Now let's say that before I pay the bill, I add an UNbudgeted charge of $500. My credit card balance will go up, that category will turn orange to the tune of $500 (added debt warning), but the credit card still shows $55 in green. And let's say that I do NOT want to budget that $500 but still want to overpay above the budgeted $55...in other words, I want to carry over the $500 orange but still make the $500 payment? (For example, I charge $500 that I know will be refunded to me on the next statement and I will allocate the refund to that category instead of adding it to TBB.)

      Like
      • bevocat
      • Sometimes, It Just Sucks to Be You
      • bevocat
      • 1 yr ago
      • Reported - view

      Melissa You put the $445 in the budgeted column of the payment category. That's you telling it "I know this $445 wasn't backed by purchases and I'm sending it to cover old debt. Please remove it from my budget so that I don't accidentally assign it another job."

      Like
      • Melissa
      • liss
      • 1 yr ago
      • Reported - view

      bevocat But that means that I need to rebudget the credit card category every time I make a purchase - I effectively need to budget two categories (and do math) for every purchase, correct? Which is frankly a complete PITA.

      The alternative, which is what I've been sort-of-kind-of trying to do, is just defaulting to NEVER budgeting credit card purchases and letting them default to orange as a rule, so that nothing ever flies up into that section. Which is...fine, I guess, but also wrong because it means that my actual category budgets are inaccurate if I use a credit card for anything at all.

      Like
      • bevocat
      • Sometimes, It Just Sucks to Be You
      • bevocat
      • 1 yr ago
      • Reported - view

      Melissa No, you don't. You need to add to the budgeted column of the CC payment category every time you make a payment that wasn't entirely backed by budgeted purchases.

      Like
      • Melissa
      • liss
      • 1 yr ago
      • Reported - view

      bevocat Ok...I'm confused again. Why do you say I don't? Example:

      I get paid, and go in and budget $500 to credit card since the payment will be made before I get paid again. Money comes out of TBB, no danger of spending it elsewhere, it's all good.

      Then two days later I use that credit card to make a $50 purchase in a budgeted category.

      Now my "available" shows $550, which is NOT how much I'm going to pay the credit card.

      So I need to now CHANGE my budget somewhere, right? Either remove $50 from the budgeted amount for that credit card, or remove the $50 that's budgeted in the category, so that the available credit card payment column shows $500?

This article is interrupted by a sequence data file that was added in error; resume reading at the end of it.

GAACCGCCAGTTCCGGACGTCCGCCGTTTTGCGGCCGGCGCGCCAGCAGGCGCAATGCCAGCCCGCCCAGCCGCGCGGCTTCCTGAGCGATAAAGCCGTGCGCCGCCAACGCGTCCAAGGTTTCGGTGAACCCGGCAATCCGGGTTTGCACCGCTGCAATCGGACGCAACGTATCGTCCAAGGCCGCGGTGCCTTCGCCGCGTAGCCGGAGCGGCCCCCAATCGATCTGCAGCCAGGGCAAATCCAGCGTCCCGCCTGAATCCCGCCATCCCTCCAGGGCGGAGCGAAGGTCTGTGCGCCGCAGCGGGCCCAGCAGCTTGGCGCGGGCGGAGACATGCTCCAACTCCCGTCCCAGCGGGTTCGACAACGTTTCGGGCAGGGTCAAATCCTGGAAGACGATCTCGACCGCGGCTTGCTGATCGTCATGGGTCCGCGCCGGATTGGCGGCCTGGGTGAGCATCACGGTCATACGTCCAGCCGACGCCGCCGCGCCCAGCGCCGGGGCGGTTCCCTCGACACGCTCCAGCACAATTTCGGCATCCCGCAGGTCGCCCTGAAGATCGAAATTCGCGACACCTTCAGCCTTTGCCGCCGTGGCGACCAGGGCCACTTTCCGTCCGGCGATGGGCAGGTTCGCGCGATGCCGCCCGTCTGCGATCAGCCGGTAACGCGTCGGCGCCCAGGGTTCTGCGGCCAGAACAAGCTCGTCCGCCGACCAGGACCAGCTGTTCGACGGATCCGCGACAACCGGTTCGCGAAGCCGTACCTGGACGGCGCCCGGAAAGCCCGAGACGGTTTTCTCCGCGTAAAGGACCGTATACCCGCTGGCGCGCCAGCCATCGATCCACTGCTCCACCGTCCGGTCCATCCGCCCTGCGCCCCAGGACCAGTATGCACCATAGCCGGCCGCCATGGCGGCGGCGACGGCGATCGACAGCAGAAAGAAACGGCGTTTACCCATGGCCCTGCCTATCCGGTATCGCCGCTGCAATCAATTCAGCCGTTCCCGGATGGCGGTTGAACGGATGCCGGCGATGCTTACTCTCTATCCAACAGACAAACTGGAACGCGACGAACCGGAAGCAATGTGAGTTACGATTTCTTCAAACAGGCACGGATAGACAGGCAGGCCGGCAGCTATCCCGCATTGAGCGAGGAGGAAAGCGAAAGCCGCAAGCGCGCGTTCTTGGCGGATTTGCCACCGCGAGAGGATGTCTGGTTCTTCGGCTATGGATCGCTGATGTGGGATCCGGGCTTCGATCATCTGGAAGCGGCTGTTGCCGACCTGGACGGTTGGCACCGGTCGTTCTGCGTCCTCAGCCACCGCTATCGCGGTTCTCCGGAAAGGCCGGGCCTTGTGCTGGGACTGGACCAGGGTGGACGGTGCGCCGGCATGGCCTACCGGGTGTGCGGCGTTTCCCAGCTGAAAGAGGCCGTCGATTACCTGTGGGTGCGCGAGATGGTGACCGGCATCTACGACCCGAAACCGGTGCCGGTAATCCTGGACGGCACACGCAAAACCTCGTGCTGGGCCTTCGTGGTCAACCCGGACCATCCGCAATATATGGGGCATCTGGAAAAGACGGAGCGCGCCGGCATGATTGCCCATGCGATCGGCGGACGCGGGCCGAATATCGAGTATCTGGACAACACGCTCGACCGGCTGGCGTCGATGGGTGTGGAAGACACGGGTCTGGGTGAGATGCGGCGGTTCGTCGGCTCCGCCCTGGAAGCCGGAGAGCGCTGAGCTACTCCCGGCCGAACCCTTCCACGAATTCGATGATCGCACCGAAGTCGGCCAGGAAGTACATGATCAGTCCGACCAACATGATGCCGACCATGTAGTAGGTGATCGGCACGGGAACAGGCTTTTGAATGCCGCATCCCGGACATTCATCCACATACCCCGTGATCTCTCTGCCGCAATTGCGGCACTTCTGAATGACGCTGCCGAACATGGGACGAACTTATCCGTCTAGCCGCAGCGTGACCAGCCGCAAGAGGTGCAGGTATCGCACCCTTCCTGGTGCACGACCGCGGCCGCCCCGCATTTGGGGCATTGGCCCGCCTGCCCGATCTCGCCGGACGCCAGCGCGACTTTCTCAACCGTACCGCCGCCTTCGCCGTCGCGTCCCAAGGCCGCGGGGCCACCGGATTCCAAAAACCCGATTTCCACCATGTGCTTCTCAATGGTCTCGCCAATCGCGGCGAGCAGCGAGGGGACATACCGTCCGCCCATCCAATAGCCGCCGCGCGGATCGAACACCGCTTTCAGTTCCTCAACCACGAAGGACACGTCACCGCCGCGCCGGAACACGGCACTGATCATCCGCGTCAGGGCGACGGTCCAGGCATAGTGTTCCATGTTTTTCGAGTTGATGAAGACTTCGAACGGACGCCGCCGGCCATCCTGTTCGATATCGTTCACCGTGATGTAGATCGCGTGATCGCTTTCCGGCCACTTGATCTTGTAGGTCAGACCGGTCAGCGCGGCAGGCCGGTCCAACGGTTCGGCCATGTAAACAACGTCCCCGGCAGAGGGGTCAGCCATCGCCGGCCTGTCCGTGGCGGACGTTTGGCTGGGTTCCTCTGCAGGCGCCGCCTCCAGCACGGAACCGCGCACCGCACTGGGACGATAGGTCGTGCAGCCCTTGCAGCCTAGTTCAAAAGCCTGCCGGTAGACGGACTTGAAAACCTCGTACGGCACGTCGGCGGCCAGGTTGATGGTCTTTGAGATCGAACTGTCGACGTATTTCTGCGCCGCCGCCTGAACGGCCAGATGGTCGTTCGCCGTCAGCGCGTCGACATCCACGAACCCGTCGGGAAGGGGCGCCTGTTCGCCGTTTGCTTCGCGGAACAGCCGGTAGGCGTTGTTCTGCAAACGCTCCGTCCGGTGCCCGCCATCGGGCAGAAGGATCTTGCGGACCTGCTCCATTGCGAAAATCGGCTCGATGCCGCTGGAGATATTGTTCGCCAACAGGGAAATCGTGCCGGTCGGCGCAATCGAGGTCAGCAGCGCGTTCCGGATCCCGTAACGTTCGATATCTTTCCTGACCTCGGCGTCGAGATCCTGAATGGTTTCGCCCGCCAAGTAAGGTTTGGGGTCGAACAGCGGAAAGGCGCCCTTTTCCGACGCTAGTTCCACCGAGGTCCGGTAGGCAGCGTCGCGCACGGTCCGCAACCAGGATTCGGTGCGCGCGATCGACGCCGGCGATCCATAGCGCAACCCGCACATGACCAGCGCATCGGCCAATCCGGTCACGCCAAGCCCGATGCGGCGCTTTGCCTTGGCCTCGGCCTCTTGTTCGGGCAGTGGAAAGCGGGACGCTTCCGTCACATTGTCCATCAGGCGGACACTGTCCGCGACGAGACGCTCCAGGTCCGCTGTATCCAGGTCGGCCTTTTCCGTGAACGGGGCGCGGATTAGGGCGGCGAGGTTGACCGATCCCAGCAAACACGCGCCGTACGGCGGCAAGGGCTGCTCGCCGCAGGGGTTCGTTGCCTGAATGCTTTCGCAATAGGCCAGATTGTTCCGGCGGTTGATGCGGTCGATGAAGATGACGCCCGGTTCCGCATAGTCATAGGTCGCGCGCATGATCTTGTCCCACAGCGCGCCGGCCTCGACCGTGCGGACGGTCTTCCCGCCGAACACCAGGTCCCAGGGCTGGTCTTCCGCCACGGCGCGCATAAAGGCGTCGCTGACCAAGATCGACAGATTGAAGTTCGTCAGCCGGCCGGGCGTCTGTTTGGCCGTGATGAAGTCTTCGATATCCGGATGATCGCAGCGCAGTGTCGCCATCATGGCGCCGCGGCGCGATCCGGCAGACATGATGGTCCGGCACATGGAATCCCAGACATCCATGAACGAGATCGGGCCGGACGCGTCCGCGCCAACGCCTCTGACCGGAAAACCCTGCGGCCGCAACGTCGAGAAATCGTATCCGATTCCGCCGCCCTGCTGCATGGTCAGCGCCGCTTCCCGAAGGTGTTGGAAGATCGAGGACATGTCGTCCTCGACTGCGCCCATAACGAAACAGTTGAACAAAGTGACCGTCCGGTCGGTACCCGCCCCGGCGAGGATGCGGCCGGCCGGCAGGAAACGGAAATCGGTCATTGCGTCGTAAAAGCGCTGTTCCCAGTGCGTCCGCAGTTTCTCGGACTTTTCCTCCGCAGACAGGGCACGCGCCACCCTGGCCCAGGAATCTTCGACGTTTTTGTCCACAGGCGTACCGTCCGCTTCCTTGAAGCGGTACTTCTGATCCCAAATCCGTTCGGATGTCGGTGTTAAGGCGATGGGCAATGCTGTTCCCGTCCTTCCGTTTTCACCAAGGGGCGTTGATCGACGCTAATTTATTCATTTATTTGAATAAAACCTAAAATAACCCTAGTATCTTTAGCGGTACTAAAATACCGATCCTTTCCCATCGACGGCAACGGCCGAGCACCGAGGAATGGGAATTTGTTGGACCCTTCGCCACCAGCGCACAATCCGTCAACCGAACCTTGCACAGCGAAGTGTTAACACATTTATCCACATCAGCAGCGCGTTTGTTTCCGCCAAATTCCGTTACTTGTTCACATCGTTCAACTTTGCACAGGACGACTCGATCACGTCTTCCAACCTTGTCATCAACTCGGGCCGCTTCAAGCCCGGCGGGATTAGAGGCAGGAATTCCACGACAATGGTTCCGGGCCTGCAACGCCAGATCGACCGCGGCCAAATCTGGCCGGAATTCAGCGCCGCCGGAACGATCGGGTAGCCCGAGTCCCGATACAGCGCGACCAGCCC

Like
      • bevocat
      • Sometimes, It Just Sucks to Be You
      • bevocat
      • 1 yr ago
      • Reported - view

      Melissa Why do you need to change it? Leave it there for the next payment.

      What I mean is, the amount shown in "Available" is a suggestion, not a commandment. You can send your credit card company any amount you choose up to and including the amount shown in green in the available column. (Well, as far as YNAB goes; what your minimum required payment is is between you and your CC company!)

      That $50 for the budgeted purchase is reserved to send off to the credit card company whenever you choose to send it. If you don't send it this month, it'll be there patiently waiting next month. 

      Like
      • jenmas
      • jenmas
      • 1 yr ago
      • 1
      • Reported - view

      bevocat is exactly right. $550 is the maximum that you can pay not the amount you have to pay. Though by paying that $550, you are going to save yourself interest over the long run. Also, do not take that $50 out of the credit card payment category because then you are just unbudgeting your spending. One of the things that YNAB teaches is to let money sit. That sort of applies here. Let that $50 sit there until you are ready to send it to the credit card company. It's kind of like when I first started cooking for myself. I would complain to my mom that my chicken was always sticking to the pan. She asked me to describe what I was doing. The ultimate answer is that I was touching it too much. If the recipe said cook on one side for 4 minutes and then flip, I needed to stop touching it every 45 seconds to see how it was doing. *don't touch it was basically my mom's advice for anything and everything from my chicken to a bruise (mom it hurts when I poke it. Well don't poke it!)*

      Like 1
      • Melissa
      • liss
      • 1 yr ago
      • Reported - view

      jenmas  bevocat I *think* I understand what you're both saying, but if I don't "unbudget" so that something shows $500, then my BUDGET never shows what I actually paid to the credit card, and that makes me super uncomfortable. Maybe it shouldn't, but it does!

      Like
      • bevocat
      • Sometimes, It Just Sucks to Be You
      • bevocat
      • 1 yr ago
      • Reported - view

      Melissa Sure it does. It just doesn't do it in one of those three columns.